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During the dot-com boom, software engineers became celebrities, fêted by the press. Back in 400 B.C., another class of technicians rose to rock-star prominence: Catapult engineers. Catapults were the WMDs of the preChristian era, revolutionizing war by allowing armies to destroy city walls — and lob the flu-infected severed heads of vanquished foes back into their loved one’s front yards. Nice.

Anyway, Serafina Cuomo, of the Imperial College London’s Center for the History of Science, recently wrote a paper for Science called “The Sinews of War: Ancient Catapults”, which be the coolest title of any academic paper ever. The official term for catapult science is “belopoietics” — with poietike meaning “making of”, and belos meaning “projectile or projectile-throwing device”. Apparently, the big scientific breakthrough was when early scientists realized that all parts of the catapult were proportional to the torsion springs. Once they figured that out, they had some pretty badass stuff on their hands — as an excellent story in National Geographic News reports:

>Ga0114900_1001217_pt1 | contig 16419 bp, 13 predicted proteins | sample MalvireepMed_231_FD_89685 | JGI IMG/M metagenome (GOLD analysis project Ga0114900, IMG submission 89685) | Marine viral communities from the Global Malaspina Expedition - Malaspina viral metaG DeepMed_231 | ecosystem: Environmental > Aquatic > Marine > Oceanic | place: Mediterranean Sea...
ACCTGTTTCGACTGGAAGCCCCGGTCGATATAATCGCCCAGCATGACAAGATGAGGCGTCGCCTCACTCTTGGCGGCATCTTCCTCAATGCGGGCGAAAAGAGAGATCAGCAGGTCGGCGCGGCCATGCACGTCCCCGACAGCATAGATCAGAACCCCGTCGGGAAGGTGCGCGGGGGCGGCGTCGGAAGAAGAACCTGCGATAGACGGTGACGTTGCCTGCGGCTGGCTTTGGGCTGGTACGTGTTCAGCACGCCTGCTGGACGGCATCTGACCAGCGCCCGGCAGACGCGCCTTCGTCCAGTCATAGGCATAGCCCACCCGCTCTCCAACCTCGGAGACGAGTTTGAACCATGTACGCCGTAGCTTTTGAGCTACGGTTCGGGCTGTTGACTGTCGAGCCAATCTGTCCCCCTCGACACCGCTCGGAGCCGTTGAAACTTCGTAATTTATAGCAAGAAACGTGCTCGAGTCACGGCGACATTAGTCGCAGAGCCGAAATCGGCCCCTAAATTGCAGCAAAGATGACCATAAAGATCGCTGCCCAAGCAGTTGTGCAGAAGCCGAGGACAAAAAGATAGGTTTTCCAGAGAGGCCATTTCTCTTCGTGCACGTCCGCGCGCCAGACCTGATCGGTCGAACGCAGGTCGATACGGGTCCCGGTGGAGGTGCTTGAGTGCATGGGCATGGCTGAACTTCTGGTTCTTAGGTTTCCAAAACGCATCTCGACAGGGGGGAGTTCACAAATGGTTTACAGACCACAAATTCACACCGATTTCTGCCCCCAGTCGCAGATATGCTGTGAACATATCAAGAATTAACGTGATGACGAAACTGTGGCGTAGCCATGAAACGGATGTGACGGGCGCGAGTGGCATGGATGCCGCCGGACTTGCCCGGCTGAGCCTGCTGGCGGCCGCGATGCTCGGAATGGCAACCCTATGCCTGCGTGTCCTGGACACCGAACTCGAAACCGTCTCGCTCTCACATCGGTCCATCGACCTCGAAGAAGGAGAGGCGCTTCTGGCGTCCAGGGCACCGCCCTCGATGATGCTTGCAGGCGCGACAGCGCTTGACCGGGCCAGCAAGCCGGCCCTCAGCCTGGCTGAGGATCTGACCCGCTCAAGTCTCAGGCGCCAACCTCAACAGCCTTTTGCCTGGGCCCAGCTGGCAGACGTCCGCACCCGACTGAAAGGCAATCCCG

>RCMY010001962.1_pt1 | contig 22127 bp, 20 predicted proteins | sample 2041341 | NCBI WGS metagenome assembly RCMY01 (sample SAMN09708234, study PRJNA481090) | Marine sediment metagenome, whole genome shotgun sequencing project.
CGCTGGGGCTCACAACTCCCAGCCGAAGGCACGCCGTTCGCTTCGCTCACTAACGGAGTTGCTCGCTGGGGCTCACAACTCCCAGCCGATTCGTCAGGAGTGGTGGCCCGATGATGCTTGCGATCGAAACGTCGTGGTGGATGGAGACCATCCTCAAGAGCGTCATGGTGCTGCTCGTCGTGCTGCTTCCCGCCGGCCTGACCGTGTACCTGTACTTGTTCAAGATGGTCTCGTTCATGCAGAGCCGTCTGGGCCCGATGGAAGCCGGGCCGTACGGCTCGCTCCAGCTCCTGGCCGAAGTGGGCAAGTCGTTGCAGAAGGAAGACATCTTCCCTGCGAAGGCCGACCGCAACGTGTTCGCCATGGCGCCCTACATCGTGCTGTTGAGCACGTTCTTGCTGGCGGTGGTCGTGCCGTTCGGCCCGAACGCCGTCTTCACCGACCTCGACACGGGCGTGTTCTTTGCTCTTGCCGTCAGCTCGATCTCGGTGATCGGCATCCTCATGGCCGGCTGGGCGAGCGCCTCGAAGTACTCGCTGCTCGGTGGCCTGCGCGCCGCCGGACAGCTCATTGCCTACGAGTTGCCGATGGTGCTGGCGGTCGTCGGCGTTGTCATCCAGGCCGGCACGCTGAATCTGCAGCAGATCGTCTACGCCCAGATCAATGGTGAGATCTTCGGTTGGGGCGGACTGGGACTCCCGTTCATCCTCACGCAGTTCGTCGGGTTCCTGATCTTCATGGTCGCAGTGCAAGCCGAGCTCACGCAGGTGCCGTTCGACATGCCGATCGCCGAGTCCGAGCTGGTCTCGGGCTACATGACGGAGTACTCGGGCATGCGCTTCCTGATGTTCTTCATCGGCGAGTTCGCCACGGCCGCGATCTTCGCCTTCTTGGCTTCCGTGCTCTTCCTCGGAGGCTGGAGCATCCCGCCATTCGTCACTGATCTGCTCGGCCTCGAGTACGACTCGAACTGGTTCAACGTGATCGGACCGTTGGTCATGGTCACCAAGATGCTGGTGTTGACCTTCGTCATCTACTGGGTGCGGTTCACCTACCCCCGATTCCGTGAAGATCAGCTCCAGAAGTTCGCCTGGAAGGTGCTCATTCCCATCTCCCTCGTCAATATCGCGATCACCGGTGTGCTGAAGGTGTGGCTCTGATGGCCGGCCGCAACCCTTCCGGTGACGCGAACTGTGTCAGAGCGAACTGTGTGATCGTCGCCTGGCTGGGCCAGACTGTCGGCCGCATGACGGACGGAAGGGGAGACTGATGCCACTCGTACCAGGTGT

The fearsome machines terrorized battlefields and sieges until the proliferation of gunpowder. Their power was impressive and terrifying. Roman catapults could hurl 60-pound (27-kilogram) boulders some 500 feet (150 meters). Archimedes’ machines were said to have been able to throw stones three times as heavy.

(Thanks to SciTech Daily for this one!)

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I'm Clive Thompson, the author of Smarter Than You Think: How Technology is Changing Our Minds for the Better (Penguin Press). You can order the book now at Amazon, Barnes and Noble, Powells, Indiebound, or through your local bookstore! I'm also a contributing writer for the New York Times Magazine and a columnist for Wired magazine. Email is here or ping me via the antiquated form of AOL IM (pomeranian99).

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